Image by Santiago Esquivel

CONNECTING

Why pets help with loneliness

As part of our self care series, we look at how pets are beneficial in warding off loneliness.

A special bond

 

Anyone who owns a pet knows the joy and happiness they bring to our lives. “The bond between a pet and their owner can be incredibly special,” says Diane James from the Blue Cross. “For many, pets are considered an important part of the family or a best friend. For people who are feeling lonely, pets can be a great comfort and a way to share worries, without fear of judgement.”

 

Routine and responsibilities

 

Our pets also provide us with a routine and responsibilities outside of ourselves. “Some pet owners only have their pet for company and their pet is the reason they get up every day, as pets are totally reliant on their owners to care for them,” Diane explains. “Dogs help because they need to be taken on walks, which is great for the mental health of their owners too. The physical exercise of walking and playing with pets, as well as stroking them, helps create stress relieving endorphins.”

A warm welcome from fellow animal lovers

 

Owning an animal gives us a great reason to get out in the world and make new connections: from meeting fellow dog walkers and members of the local community to shared interests like online animal rescue groups and wildlife organisations. “Pets bring owners together and this can get conversations started,” Diane says. 

Things to consider before getting a pet

 

If you’re thinking about getting a pet. Here’s some things to consider:

 

  1. Consider the commitment. It’s important to consider whether you’ll have the time to look after your pet properly. Different types of animals can require different levels of care and attention.

  2. Adopt, don’t shop. If you’re looking for a dog, do your research to make sure they don’t come from an unscrupulous breeder or puppy farm. Always consider adopting a dog first from a registered, reputable charity like the Blue Cross.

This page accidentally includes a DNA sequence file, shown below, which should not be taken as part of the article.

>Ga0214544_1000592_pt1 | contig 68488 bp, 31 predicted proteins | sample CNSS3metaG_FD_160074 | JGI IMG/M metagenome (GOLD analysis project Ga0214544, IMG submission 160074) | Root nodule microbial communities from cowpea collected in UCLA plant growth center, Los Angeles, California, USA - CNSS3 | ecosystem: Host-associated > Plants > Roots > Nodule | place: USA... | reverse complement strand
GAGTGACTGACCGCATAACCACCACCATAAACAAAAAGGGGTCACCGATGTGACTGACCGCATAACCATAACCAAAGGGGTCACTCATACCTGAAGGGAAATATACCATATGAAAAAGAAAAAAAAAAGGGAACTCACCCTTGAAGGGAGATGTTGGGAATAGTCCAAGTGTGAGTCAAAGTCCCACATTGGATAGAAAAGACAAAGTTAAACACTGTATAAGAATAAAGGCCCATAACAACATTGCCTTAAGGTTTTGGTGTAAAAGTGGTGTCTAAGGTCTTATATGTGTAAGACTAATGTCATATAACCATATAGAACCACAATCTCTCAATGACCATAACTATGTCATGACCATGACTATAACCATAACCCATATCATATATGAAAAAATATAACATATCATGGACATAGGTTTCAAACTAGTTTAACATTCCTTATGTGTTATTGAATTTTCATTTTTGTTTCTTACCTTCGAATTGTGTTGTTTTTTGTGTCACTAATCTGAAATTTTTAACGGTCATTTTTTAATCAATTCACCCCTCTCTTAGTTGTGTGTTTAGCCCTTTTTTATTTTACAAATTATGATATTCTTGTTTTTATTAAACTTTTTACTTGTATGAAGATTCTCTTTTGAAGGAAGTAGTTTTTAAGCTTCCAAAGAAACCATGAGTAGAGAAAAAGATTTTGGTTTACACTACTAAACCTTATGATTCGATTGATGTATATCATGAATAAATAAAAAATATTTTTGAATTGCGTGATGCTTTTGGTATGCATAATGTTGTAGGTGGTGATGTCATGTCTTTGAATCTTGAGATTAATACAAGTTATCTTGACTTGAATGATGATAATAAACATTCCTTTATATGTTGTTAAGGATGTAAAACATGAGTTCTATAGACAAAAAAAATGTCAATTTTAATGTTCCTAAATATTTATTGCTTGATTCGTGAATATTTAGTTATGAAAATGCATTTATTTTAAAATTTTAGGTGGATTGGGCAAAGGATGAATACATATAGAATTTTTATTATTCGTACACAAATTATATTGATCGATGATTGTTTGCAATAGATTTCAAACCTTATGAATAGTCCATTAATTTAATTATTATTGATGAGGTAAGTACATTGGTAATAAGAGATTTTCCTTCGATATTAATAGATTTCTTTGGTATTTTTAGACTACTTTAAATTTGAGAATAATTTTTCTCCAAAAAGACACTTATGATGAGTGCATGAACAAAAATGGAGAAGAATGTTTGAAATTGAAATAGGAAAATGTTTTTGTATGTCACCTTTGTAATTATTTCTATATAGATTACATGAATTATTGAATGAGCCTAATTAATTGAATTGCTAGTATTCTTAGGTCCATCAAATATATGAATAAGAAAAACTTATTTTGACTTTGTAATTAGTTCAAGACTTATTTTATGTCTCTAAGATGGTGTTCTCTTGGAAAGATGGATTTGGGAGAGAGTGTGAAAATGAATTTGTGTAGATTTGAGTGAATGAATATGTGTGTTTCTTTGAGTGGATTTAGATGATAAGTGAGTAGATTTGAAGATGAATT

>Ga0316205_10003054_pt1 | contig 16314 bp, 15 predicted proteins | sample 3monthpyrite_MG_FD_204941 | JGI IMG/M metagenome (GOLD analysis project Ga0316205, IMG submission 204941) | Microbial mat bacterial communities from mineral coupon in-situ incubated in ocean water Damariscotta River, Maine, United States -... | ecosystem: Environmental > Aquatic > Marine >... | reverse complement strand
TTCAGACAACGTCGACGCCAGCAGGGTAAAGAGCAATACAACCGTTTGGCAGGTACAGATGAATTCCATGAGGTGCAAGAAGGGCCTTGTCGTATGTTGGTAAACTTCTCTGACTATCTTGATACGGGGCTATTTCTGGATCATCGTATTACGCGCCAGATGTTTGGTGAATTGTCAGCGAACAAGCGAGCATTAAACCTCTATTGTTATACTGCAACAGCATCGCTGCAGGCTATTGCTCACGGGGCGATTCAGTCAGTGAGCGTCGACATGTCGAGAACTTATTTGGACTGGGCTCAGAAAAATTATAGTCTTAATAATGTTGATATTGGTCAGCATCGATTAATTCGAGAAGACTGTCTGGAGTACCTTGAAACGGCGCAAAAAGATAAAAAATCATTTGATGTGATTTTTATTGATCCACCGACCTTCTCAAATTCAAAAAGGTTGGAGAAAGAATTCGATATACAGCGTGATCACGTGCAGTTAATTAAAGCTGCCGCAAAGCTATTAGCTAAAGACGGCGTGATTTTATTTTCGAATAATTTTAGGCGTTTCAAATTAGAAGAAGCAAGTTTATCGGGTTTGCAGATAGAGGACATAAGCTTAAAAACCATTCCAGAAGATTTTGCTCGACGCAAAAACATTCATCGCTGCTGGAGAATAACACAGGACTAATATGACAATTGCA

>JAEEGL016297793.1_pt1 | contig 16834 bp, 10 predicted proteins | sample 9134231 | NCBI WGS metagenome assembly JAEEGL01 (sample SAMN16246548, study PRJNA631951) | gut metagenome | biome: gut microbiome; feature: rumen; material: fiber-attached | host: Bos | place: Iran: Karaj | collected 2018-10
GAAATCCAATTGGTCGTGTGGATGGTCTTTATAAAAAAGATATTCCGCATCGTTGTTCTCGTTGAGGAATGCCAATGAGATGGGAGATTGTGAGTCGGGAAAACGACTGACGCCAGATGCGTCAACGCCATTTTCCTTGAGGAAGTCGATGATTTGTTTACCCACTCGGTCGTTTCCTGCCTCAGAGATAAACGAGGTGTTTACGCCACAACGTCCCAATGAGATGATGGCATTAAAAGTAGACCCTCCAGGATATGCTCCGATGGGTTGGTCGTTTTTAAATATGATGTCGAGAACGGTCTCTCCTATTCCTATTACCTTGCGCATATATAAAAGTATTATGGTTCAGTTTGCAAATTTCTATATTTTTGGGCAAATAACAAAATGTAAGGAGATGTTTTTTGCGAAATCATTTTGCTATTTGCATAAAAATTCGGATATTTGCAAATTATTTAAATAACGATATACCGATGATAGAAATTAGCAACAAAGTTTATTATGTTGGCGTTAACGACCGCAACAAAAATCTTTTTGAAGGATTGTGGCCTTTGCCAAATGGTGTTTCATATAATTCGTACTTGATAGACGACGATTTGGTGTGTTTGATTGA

3. Make your life pet friendly. If you do have a job and are worried about the commitment of owning a dog, see if your company would offer pet friendly policies. 

Build a social life around your pet. If you’re considering (or you’re already a pet owner), could you start a local meetup group or put on an event to raise money for animal charities?

Image by Eric Ward

Alternatives to getting a pet

You don’t have to own a pet to have company from animals, think about the following:

 

  1. Volunteer or become a walker. If you haven’t got the time or space for your own pet, why not look at something like Borrow My Doggy which connects owners and walkers www.borrowmydoggy.com or The Cinnamon Trust https://cinnamon.org.uk a UK charity that matches volunteers up with pets of older and terminally ill people for walking, vet visits and short term foster care. 

 

  1. Sponsor an animal. Even if you’re unable to own a pet or walk one, sponsoring an animal from a charity is a great way to feel connected to a cause and help animals. An animal sponsorship also makes a great present for someone. 

 

  1. Care for a friend's pet. If you have a friend or work colleague with a pet, maybe you could look after it for them for a few hours and enjoy some company.

 

For more information about rehoming and sponsorship, visit www.bluecross.org.uk 

About our loneliness guides

At Marmalade Trust, we're encouraging people to see loneliness as an experience, not as a condition. It doesn't define us. By building a greater awareness and acceptance of loneliness, we can help ourselves and others to manage the feeling.